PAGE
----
October 2003 will either be remembered for Arnold's election as governor or the possible Cubs-Red Sox World Series. I suspect the former is more likely (sorry Bostonians, I doubt you'll get past the hated Yankees). With the California recall election hours away, I thought I'd offer an observation on where Gray Davis went wrong, politically speaking.
Back during my George Washington University days, there was a controversial election for Student Association president. I won't recount the details, but suffice to say the eventual winner's legitimacy was not accepted by many on campus (myself included). Things quickly progressed from bad to worse, and by the fall semester members of the Student Senate circulated a petition to commence impeachment proceedings, something that had only been done once before in the Student Association's history.
The impeachment trial was quite a spectacle. It didn't begin until arounf 10 p.m., and the Senate's verdict was announced just after 7:30 a.m. the next morning. The president was charged with eight impeachment articles, but was only found guilty of one--a vague catch-all charge alleging "gross negligence in performance of his duties and responsibilities". I forgot what that was supposed to mean despite the fact I was part of the team that drafted the impeachment articles.
Anyhow, the impeached president could have survived had it not been for a couple critical mistakes he made after the impeachment effort was launched. First, he sent an e-mail to the student body announcing his decision to dissolve the Student Association and form a new interim student government that would be free of "selfish politics". That was classic, but ineffective. The second mistake was using Student Association funds to hold a thinly veiled anti-impeachment rally two day before the trial. That made everyone mad. Finally, the president's testimony at the trial was rather shallow and unconvincing. This was the most forgivable error, however, because he didn't take the stand until 2 a.m. in the morning.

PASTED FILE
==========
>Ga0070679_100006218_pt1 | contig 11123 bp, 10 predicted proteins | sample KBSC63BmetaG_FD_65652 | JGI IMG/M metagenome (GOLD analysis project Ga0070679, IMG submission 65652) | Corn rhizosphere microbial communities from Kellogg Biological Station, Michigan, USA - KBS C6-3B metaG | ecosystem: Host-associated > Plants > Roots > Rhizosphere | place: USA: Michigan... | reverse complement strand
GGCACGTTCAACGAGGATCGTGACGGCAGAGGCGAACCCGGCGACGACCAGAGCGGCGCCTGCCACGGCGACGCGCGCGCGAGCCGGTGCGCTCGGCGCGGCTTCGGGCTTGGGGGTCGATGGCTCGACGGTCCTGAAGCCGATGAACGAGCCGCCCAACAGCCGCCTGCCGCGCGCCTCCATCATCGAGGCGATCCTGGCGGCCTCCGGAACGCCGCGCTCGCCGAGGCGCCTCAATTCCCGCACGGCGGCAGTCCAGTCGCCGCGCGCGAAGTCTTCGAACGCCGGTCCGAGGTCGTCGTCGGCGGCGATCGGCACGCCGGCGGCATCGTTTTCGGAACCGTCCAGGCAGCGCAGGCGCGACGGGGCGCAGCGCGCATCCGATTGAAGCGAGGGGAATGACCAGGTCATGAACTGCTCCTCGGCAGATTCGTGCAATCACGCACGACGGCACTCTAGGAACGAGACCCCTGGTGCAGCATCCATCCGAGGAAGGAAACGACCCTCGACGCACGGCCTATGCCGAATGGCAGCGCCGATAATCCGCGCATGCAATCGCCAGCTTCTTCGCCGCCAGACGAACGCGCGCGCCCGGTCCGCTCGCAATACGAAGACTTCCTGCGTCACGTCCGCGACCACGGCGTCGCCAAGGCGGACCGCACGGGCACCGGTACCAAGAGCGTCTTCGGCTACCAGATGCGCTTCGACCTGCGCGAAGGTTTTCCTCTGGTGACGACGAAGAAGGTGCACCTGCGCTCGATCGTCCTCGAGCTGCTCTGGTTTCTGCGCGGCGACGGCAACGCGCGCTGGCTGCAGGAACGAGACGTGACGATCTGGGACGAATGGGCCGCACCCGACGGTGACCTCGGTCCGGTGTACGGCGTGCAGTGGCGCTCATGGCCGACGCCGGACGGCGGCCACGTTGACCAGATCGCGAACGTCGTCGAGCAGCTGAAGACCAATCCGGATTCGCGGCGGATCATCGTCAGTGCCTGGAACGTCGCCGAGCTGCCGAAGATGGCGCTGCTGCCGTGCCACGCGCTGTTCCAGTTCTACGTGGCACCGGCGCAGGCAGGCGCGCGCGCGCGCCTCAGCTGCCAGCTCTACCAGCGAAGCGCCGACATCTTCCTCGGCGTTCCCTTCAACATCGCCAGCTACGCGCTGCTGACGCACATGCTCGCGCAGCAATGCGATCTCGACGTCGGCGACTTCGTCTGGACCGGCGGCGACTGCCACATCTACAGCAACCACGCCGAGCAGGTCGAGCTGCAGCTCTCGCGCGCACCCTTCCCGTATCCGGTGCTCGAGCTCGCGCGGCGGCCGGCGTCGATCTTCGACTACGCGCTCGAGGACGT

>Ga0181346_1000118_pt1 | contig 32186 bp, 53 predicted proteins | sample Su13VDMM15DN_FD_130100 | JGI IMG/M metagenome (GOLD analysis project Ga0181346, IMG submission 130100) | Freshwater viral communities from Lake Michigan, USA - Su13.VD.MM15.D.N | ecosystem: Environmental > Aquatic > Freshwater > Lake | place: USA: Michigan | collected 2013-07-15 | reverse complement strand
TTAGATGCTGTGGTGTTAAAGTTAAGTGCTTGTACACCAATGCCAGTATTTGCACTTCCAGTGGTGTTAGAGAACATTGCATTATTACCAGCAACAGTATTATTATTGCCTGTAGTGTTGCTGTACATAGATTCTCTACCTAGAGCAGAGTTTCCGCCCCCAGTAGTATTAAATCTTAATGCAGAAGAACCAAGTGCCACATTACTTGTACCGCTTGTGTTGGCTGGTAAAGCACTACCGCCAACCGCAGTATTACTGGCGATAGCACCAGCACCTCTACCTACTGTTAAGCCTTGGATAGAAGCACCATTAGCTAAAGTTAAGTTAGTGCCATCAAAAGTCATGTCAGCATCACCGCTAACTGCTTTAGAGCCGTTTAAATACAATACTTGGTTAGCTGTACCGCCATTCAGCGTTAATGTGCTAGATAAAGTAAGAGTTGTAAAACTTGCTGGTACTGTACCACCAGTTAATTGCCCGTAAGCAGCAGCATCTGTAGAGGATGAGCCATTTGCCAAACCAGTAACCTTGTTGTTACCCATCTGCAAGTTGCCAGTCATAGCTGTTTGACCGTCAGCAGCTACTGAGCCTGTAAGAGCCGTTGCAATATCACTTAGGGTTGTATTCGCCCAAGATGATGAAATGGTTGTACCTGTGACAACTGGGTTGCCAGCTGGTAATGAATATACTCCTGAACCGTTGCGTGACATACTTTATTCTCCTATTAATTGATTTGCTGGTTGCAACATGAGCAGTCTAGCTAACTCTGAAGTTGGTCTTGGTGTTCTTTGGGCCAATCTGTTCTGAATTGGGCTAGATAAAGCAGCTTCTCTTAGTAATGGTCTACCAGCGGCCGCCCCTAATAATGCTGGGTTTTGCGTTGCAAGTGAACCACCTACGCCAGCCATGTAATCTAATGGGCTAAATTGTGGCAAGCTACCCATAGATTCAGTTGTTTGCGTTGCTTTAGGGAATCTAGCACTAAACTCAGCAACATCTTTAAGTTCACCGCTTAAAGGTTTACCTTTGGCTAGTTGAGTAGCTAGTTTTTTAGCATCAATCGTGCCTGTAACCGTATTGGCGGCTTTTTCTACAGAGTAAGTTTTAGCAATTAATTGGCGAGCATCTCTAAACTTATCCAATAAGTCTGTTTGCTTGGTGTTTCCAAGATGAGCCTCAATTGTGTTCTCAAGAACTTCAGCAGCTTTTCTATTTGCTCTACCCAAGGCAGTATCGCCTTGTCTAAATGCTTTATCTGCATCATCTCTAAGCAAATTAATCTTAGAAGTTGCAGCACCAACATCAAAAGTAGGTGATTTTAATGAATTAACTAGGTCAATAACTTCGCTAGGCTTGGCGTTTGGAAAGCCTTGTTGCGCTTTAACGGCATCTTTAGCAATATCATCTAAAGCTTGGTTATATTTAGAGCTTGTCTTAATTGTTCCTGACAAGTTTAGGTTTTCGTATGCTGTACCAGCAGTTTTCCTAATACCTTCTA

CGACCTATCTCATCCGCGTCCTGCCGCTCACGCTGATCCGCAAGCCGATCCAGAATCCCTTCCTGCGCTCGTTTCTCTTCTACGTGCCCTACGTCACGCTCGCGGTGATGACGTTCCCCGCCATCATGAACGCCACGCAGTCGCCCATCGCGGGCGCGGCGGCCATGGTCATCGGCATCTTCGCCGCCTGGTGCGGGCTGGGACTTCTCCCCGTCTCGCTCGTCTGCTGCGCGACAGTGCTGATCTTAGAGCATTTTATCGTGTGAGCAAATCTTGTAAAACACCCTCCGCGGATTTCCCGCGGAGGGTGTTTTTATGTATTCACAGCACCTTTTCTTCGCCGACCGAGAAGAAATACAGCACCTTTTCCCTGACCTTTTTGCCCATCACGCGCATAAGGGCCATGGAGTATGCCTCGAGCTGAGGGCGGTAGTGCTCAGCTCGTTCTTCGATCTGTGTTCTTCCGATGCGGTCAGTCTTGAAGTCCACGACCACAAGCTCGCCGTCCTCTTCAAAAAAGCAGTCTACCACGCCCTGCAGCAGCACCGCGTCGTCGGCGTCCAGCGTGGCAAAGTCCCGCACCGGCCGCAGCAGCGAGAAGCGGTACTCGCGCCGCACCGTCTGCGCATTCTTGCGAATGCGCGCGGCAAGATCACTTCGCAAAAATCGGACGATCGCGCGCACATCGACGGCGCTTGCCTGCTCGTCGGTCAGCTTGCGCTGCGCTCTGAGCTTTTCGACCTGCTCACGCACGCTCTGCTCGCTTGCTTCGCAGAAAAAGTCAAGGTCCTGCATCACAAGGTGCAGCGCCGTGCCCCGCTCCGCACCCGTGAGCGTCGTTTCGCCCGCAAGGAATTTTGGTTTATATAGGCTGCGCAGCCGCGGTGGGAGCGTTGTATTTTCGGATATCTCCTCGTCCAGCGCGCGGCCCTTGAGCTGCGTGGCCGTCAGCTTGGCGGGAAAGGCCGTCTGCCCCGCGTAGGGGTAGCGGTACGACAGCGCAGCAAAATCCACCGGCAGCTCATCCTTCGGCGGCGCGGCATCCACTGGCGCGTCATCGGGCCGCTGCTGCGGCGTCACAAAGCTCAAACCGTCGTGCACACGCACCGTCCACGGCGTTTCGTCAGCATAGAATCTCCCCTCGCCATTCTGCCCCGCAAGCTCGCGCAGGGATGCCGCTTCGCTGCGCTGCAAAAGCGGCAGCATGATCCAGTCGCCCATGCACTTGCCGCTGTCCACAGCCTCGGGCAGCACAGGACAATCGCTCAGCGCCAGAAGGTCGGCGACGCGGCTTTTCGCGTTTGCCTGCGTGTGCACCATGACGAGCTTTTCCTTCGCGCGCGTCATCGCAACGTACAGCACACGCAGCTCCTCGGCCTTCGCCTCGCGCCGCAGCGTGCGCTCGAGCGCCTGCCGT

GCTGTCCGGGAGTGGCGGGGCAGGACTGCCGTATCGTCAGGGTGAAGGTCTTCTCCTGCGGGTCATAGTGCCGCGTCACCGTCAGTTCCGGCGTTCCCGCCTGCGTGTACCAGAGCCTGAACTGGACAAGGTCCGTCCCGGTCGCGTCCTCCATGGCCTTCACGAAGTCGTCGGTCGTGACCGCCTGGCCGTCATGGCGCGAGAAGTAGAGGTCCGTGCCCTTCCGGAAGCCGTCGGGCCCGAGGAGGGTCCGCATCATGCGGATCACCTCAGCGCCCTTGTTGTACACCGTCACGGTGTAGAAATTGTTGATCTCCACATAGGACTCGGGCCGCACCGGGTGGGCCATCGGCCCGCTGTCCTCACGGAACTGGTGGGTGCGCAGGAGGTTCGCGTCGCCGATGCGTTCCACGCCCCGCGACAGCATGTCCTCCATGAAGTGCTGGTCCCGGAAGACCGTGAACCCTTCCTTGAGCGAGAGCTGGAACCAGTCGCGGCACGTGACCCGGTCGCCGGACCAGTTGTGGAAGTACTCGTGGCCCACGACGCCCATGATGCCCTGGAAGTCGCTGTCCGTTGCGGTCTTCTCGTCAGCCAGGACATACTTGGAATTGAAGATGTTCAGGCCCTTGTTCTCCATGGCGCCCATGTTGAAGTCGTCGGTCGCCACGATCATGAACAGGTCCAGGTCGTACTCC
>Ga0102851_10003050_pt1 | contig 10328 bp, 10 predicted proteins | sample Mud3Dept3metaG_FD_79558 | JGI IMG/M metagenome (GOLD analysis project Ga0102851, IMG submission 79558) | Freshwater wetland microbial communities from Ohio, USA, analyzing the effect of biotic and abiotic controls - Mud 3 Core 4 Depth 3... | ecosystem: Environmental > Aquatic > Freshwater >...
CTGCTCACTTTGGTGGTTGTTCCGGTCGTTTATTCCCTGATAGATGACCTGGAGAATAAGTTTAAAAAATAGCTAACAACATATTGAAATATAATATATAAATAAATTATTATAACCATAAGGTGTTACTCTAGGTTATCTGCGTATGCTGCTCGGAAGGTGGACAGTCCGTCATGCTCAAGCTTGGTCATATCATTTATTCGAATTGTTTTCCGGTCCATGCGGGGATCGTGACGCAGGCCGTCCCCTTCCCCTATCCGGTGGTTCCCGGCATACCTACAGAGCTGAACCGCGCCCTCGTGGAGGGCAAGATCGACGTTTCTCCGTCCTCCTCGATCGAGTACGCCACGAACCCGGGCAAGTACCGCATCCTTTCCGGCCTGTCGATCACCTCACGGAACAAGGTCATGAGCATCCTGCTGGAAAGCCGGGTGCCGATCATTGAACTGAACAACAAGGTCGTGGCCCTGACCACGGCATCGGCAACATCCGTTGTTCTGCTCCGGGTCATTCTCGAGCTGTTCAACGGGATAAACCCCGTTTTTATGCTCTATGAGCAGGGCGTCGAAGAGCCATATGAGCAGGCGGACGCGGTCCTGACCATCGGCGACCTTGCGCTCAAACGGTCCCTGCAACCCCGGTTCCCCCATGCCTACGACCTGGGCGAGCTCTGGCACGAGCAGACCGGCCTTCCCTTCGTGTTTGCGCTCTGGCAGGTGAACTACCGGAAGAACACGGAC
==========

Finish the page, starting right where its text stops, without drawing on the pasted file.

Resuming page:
Here's the moral of the story: It's not what you do before you get into trouble, but what you do after that usually decides your fate. Had our intrepid Student Association president laid low and made a few token gestures to his opponents, the impeachment would have fizzled rather quickly. Even with all his errors, he came within a couple votes of beating the rap. Instead he reacted with moral indignation and portrayed himself as the wronged party. That only infuriated and emboldened his enemies further.
Similarly, Gray Davis could have squelched this recall before it got to this point. A little humility and some willingness to consider policies other than raising taxes and paying off unions would have gone a long way. Instead, Davis dug in his heels and acted like everyone else was crazy for questioning his lousy job performance. He tried to make himself a victim. People hate when prissy white-boy politicians do that. Except for Bill Clinton. Then again, Clinton did get impeached, something only two other presidents faced.